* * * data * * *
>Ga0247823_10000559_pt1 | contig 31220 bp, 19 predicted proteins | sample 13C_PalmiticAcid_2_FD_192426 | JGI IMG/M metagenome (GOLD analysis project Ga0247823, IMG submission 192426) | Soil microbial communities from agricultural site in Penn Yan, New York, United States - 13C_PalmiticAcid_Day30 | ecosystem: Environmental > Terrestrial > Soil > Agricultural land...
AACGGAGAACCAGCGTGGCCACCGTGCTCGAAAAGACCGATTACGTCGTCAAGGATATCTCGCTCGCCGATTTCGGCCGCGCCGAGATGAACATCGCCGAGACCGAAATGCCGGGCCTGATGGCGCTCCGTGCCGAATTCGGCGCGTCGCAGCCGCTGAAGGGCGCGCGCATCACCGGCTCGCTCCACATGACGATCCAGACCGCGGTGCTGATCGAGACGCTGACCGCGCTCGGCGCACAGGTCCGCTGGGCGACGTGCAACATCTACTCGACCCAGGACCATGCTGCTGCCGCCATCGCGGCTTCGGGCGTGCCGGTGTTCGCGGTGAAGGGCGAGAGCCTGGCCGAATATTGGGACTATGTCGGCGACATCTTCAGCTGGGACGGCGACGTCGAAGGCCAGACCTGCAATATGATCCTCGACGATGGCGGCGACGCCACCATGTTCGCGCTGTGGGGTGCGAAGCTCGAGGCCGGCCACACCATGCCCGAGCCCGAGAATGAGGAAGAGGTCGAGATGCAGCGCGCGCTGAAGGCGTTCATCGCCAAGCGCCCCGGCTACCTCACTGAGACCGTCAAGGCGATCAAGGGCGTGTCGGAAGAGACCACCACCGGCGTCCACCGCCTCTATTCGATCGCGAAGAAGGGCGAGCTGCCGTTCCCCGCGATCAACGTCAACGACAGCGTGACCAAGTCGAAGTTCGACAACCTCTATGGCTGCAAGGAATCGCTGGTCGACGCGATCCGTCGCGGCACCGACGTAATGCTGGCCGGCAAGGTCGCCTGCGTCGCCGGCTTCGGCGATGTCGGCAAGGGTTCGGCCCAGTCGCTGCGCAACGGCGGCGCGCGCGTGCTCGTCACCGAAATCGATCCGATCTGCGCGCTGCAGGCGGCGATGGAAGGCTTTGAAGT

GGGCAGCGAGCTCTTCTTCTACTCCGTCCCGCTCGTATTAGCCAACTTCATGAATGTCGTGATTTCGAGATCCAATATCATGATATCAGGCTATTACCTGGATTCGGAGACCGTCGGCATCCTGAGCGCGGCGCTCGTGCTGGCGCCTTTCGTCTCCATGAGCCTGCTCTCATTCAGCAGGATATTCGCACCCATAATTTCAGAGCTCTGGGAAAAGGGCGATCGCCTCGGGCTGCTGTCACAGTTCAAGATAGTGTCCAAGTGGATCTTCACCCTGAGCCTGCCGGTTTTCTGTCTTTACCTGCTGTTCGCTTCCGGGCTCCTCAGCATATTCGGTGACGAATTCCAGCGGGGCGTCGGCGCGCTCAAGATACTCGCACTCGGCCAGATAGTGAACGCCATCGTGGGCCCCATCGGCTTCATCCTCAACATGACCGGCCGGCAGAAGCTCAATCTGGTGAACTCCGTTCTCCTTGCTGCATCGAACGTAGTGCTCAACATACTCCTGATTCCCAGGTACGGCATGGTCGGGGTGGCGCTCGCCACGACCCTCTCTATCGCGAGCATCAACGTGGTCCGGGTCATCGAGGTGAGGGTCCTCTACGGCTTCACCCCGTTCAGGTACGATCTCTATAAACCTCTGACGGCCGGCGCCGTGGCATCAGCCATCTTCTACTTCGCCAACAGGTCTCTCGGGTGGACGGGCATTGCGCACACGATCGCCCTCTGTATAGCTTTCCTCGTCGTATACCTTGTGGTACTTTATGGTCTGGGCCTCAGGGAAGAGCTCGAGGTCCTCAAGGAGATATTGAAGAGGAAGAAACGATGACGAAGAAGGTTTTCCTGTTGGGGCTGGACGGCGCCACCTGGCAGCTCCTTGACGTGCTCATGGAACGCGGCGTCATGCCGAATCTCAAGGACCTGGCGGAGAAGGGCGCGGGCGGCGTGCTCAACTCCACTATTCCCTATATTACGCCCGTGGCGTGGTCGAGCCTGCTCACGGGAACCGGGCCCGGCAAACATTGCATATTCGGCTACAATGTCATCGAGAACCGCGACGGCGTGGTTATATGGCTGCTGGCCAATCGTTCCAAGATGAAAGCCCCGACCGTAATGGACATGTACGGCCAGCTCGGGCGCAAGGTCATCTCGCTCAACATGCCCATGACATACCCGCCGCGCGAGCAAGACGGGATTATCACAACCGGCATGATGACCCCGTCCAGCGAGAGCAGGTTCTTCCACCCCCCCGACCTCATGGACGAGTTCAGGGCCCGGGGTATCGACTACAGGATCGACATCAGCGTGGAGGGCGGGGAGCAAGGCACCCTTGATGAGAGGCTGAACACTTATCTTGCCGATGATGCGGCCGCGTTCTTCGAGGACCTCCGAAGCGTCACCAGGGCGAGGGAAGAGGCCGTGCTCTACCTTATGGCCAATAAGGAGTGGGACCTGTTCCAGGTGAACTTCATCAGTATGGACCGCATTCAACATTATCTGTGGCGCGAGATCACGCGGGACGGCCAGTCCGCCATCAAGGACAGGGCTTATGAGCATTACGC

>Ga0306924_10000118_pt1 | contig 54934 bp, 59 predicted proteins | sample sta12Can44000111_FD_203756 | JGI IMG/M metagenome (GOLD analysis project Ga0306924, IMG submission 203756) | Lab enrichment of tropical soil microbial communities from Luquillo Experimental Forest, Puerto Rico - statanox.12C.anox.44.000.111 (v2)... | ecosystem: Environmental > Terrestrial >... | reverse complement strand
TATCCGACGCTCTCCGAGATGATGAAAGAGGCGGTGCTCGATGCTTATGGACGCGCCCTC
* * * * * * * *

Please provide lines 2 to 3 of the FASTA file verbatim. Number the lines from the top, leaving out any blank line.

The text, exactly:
AACGGAGAACCAGCGTGGCCACCGTGCTCGAAAAGACCGATTACGTCGTCAAGGATATCTCGCTCGCCGATTTCGGCCGCGCCGAGATGAACATCGCCGAGACCGAAATGCCGGGCCTGATGGCGCTCCGTGCCGAATTCGGCGCGTCGCAGCCGCTGAAGGGCGCGCGCATCACCGGCTCGCTCCACATGACGATCCAGACCGCGGTGCTGATCGAGACGCTGACCGCGCTCGGCGCACAGGTCCGCTGGGCGACGTGCAACATCTACTCGACCCAGGACCATGCTGCTGCCGCCATCGCGGCTTCGGGCGTGCCGGTGTTCGCGGTGAAGGGCGAGAGCCTGGCCGAATATTGGGACTATGTCGGCGACATCTTCAGCTGGGACGGCGACGTCGAAGGCCAGACCTGCAATATGATCCTCGACGATGGCGGCGACGCCACCATGTTCGCGCTGTGGGGTGCGAAGCTCGAGGCCGGCCACACCATGCCCGAGCCCGAGAATGAGGAAGAGGTCGAGATGCAGCGCGCGCTGAAGGCGTTCATCGCCAAGCGCCCCGGCTACCTCACTGAGACCGTCAAGGCGATCAAGGGCGTGTCGGAAGAGACCACCACCGGCGTCCACCGCCTCTATTCGATCGCGAAGAAGGGCGAGCTGCCGTTCCCCGCGATCAACGTCAACGACAGCGTGACCAAGTCGAAGTTCGACAACCTCTATGGCTGCAAGGAATCGCTGGTCGACGCGATCCGTCGCGGCACCGACGTAATGCTGGCCGGCAAGGTCGCCTGCGTCGCCGGCTTCGGCGATGTCGGCAAGGGTTCGGCCCAGTCGCTGCGCAACGGCGGCGCGCGCGTGCTCGTCACCGAAATCGATCCGATCTGCGCGCTGCAGGCGGCGATGGAAGGCTTTGAAGT

GGGCAGCGAGCTCTTCTTCTACTCCGTCCCGCTCGTATTAGCCAACTTCATGAATGTCGTGATTTCGAGATCCAATATCATGATATCAGGCTATTACCTGGATTCGGAGACCGTCGGCATCCTGAGCGCGGCGCTCGTGCTGGCGCCTTTCGTCTCCATGAGCCTGCTCTCATTCAGCAGGATATTCGCACCCATAATTTCAGAGCTCTGGGAAAAGGGCGATCGCCTCGGGCTGCTGTCACAGTTCAAGATAGTGTCCAAGTGGATCTTCACCCTGAGCCTGCCGGTTTTCTGTCTTTACCTGCTGTTCGCTTCCGGGCTCCTCAGCATATTCGGTGACGAATTCCAGCGGGGCGTCGGCGCGCTCAAGATACTCGCACTCGGCCAGATAGTGAACGCCATCGTGGGCCCCATCGGCTTCATCCTCAACATGACCGGCCGGCAGAAGCTCAATCTGGTGAACTCCGTTCTCCTTGCTGCATCGAACGTAGTGCTCAACATACTCCTGATTCCCAGGTACGGCATGGTCGGGGTGGCGCTCGCCACGACCCTCTCTATCGCGAGCATCAACGTGGTCCGGGTCATCGAGGTGAGGGTCCTCTACGGCTTCACCCCGTTCAGGTACGATCTCTATAAACCTCTGACGGCCGGCGCCGTGGCATCAGCCATCTTCTACTTCGCCAACAGGTCTCTCGGGTGGACGGGCATTGCGCACACGATCGCCCTCTGTATAGCTTTCCTCGTCGTATACCTTGTGGTACTTTATGGTCTGGGCCTCAGGGAAGAGCTCGAGGTCCTCAAGGAGATATTGAAGAGGAAGAAACGATGACGAAGAAGGTTTTCCTGTTGGGGCTGGACGGCGCCACCTGGCAGCTCCTTGACGTGCTCATGGAACGCGGCGTCATGCCGAATCTCAAGGACCTGGCGGAGAAGGGCGCGGGCGGCGTGCTCAACTCCACTATTCCCTATATTACGCCCGTGGCGTGGTCGAGCCTGCTCACGGGAACCGGGCCCGGCAAACATTGCATATTCGGCTACAATGTCATCGAGAACCGCGACGGCGTGGTTATATGGCTGCTGGCCAATCGTTCCAAGATGAAAGCCCCGACCGTAATGGACATGTACGGCCAGCTCGGGCGCAAGGTCATCTCGCTCAACATGCCCATGACATACCCGCCGCGCGAGCAAGACGGGATTATCACAACCGGCATGATGACCCCGTCCAGCGAGAGCAGGTTCTTCCACCCCCCCGACCTCATGGACGAGTTCAGGGCCCGGGGTATCGACTACAGGATCGACATCAGCGTGGAGGGCGGGGAGCAAGGCACCCTTGATGAGAGGCTGAACACTTATCTTGCCGATGATGCGGCCGCGTTCTTCGAGGACCTCCGAAGCGTCACCAGGGCGAGGGAAGAGGCCGTGCTCTACCTTATGGCCAATAAGGAGTGGGACCTGTTCCAGGTGAACTTCATCAGTATGGACCGCATTCAACATTATCTGTGGCGCGAGATCACGCGGGACGGCCAGTCCGCCATCAAGGACAGGGCTTATGAGCATTACGC